Portland Police Chief Danielle Outlaw responded tonight to allegations that her officers refused to respond to 911 calls from U.S. Immigration and Customs Enforcement agents trapped by a protest blockade.
Outlaw says she told her officers "to respond to all 911 calls around the Occupy ICE protest." But she says that the Police Bureau kept its usual priorities for responding to calls—and deemed "life and safety" calls more urgent.
The strong implication from Outlaw's statement: Police decided ICE's calls weren't worth taking seriously.
Outlaw's statement is the latest response showing city officials grappling with the incendiary allegation that police didn't aid ICE agents in a city where the federal agency is unpopular.
WW first reported Monday that the union representing ICE agents sent a cease-and-desist letter to Portland Mayor Ted Wheeler, demanding that he end a policy of not responding to calls for help from ICE agents. Wheeler replied that no such policy exists.
WW has since examined notes taken by an ICE contractor during a call to police, reported the account of an ICE employee who called the cops, and obtained an email from a Portland police commander to Federal Protective Services.
The records so far show a pattern: ICE employees and contractors called for assistance when they couldn't leave their building or get their trucks, and police told them that they should call back if somebody was about to get hurt.
Related: An ICE contractor took notes while Portland police refused to help him get his truck out from behind a protester blockade. Here are those notes.
The same week most of the calls occurred, protesters of federal immigration policy had surrounded the ICE building in Southwest Portland and the mayor told federal immigration agents not to count on city police for help.
Here's the full text of Outlaw's statement tonight:
The Portland Police Bureau is, and will always be, committed to providing the highest level of public safety response to all community members.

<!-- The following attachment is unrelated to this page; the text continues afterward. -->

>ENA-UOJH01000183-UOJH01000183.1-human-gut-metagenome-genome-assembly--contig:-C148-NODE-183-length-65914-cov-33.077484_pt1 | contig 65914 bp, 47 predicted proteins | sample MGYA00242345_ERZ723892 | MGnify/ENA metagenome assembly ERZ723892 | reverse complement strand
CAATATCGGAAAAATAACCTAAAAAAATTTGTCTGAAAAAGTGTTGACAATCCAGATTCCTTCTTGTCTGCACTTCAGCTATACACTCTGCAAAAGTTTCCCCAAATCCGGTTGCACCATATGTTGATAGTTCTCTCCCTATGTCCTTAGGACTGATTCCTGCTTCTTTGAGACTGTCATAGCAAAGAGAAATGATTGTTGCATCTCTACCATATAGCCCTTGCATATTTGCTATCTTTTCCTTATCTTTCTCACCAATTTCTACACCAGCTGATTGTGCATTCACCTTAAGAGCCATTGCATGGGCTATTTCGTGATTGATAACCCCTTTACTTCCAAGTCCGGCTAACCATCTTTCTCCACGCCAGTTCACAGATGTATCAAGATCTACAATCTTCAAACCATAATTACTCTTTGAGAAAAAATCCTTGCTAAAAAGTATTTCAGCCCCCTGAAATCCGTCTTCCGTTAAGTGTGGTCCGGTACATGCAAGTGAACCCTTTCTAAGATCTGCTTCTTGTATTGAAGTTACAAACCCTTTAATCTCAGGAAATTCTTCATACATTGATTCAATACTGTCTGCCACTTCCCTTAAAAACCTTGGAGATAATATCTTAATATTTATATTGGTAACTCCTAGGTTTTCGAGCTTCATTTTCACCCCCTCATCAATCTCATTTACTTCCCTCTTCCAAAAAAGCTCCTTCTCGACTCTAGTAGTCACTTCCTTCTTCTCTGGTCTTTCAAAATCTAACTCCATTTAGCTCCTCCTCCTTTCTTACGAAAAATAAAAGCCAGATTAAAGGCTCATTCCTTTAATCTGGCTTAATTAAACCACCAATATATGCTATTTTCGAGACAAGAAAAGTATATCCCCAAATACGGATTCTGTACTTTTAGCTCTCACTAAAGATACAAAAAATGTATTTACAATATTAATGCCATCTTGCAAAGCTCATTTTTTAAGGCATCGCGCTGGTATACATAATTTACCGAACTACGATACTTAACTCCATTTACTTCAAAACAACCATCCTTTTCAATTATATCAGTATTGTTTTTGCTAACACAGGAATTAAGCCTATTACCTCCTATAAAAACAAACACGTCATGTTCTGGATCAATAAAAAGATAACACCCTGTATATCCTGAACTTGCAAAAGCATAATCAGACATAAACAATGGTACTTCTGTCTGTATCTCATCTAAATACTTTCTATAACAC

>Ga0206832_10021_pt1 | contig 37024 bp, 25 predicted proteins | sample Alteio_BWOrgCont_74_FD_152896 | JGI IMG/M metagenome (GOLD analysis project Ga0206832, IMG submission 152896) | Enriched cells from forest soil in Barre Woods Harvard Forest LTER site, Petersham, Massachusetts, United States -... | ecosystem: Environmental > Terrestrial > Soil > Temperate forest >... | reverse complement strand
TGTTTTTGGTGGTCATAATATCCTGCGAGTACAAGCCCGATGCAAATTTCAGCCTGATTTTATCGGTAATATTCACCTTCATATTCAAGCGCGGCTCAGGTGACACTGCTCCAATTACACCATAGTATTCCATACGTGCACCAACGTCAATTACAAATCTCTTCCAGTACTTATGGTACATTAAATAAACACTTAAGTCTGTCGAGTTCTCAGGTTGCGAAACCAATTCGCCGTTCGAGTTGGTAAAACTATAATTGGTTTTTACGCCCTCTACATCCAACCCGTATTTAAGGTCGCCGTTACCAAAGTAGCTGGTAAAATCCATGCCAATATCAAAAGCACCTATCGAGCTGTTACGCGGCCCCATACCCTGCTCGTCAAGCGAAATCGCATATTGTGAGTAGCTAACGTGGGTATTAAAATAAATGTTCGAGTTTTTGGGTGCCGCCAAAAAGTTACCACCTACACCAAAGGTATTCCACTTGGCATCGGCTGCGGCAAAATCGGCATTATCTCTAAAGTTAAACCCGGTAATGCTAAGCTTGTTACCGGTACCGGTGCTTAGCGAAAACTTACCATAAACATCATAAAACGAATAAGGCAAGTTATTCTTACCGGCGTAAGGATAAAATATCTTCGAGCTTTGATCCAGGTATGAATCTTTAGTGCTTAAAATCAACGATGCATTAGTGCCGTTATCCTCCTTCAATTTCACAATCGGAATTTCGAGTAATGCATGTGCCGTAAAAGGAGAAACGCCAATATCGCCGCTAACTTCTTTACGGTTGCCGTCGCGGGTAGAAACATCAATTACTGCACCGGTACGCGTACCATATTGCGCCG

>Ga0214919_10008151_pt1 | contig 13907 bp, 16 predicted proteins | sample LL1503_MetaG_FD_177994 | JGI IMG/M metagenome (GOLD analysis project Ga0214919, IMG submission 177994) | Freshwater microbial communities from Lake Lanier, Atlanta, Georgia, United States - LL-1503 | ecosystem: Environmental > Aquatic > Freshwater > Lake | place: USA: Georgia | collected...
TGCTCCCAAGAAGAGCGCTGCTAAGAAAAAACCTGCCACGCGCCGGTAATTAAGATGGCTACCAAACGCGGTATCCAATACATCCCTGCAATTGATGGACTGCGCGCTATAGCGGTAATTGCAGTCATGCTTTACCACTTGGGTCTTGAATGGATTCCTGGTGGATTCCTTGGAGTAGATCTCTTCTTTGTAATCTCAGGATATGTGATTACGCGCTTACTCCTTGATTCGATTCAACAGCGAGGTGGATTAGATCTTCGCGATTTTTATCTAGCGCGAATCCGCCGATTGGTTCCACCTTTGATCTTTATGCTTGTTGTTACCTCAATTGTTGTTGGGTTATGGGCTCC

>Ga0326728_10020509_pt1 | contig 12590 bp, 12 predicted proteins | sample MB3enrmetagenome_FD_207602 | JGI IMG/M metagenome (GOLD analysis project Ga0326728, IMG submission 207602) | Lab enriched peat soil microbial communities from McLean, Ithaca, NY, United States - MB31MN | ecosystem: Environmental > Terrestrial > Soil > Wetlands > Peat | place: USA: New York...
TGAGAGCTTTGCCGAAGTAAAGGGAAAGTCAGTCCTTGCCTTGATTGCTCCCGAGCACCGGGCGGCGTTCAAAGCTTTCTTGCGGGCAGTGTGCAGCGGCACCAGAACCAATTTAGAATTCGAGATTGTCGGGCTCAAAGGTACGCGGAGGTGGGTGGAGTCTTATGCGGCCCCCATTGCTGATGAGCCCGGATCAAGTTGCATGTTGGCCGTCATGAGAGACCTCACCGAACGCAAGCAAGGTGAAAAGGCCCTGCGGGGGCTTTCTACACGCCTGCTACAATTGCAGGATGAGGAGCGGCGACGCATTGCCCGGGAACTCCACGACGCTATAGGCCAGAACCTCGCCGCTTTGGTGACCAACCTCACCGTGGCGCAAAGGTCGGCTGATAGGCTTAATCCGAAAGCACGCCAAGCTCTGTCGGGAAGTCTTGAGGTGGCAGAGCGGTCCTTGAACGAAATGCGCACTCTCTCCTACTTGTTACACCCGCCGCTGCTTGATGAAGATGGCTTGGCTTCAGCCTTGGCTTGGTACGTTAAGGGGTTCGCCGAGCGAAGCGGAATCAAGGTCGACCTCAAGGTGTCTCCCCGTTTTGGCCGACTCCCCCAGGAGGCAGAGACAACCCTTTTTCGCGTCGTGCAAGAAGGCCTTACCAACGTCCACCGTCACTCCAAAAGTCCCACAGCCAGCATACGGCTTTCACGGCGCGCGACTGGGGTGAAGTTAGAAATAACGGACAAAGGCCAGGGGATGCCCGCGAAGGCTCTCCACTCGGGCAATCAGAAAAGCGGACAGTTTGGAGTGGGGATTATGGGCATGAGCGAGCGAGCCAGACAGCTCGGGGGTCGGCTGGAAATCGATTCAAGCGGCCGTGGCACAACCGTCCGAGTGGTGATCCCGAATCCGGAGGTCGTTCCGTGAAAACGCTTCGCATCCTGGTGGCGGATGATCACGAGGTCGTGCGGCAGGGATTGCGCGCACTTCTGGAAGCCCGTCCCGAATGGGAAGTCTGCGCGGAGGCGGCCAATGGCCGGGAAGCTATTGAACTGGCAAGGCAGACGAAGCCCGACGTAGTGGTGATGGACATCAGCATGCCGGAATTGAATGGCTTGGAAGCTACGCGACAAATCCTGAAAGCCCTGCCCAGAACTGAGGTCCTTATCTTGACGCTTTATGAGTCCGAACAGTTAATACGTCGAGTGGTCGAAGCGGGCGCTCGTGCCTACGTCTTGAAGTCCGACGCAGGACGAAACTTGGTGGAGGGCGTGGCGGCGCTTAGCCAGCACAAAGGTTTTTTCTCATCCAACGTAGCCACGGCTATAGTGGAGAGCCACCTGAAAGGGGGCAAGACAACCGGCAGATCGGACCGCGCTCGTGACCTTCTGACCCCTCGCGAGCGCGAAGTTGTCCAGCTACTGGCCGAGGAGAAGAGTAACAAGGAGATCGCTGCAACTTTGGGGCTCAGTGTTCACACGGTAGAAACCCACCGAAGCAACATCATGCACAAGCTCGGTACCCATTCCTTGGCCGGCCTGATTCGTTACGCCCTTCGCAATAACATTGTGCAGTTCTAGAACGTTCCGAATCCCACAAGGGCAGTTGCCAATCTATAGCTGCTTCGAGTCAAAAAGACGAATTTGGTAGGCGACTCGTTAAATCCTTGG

Members of the PPB Operations Branch were directed by me to respond to all 911 calls around the Occupy ICE protest. Sergeants were directed to be the primary responder for an initial assessment of these calls (when feasible) to identify resources needed, given the geographic complexities of the location and the challenge of getting additional officers to the scene in a timely manner. Some responses were handled by phone or off-site and away from the protest.
Life and safety calls were of the utmost priority during this protest, as they were (and continue to be) anywhere else in the city. We also informed the Federal Protective Service that we would respond to their emergency calls for service if their safety was at risk.
During the 6-week protest, PPB responded to 41 calls for service and officers self-dispatched themselves to 18 calls. There were 16 police reports written regarding the Occupy ICE Camp and no arrests were made. There were no significant injuries to anyone around this camp. The cleanup was completed in a peaceful and effective manner. We will continue to review relative reports and calls for service to identify any actions that did not meet the expectations outlined.
Officers and their supervisors use discretion every day to ensure that we use our resources in the most effective and appropriate manner, and they did so during this protest. I am proud of the professional response to calls for service during an already tense situation, as well as the thoughtfulness that went into using our resources given our current staffing levels, while also engaging with the many property owners and businesses involved.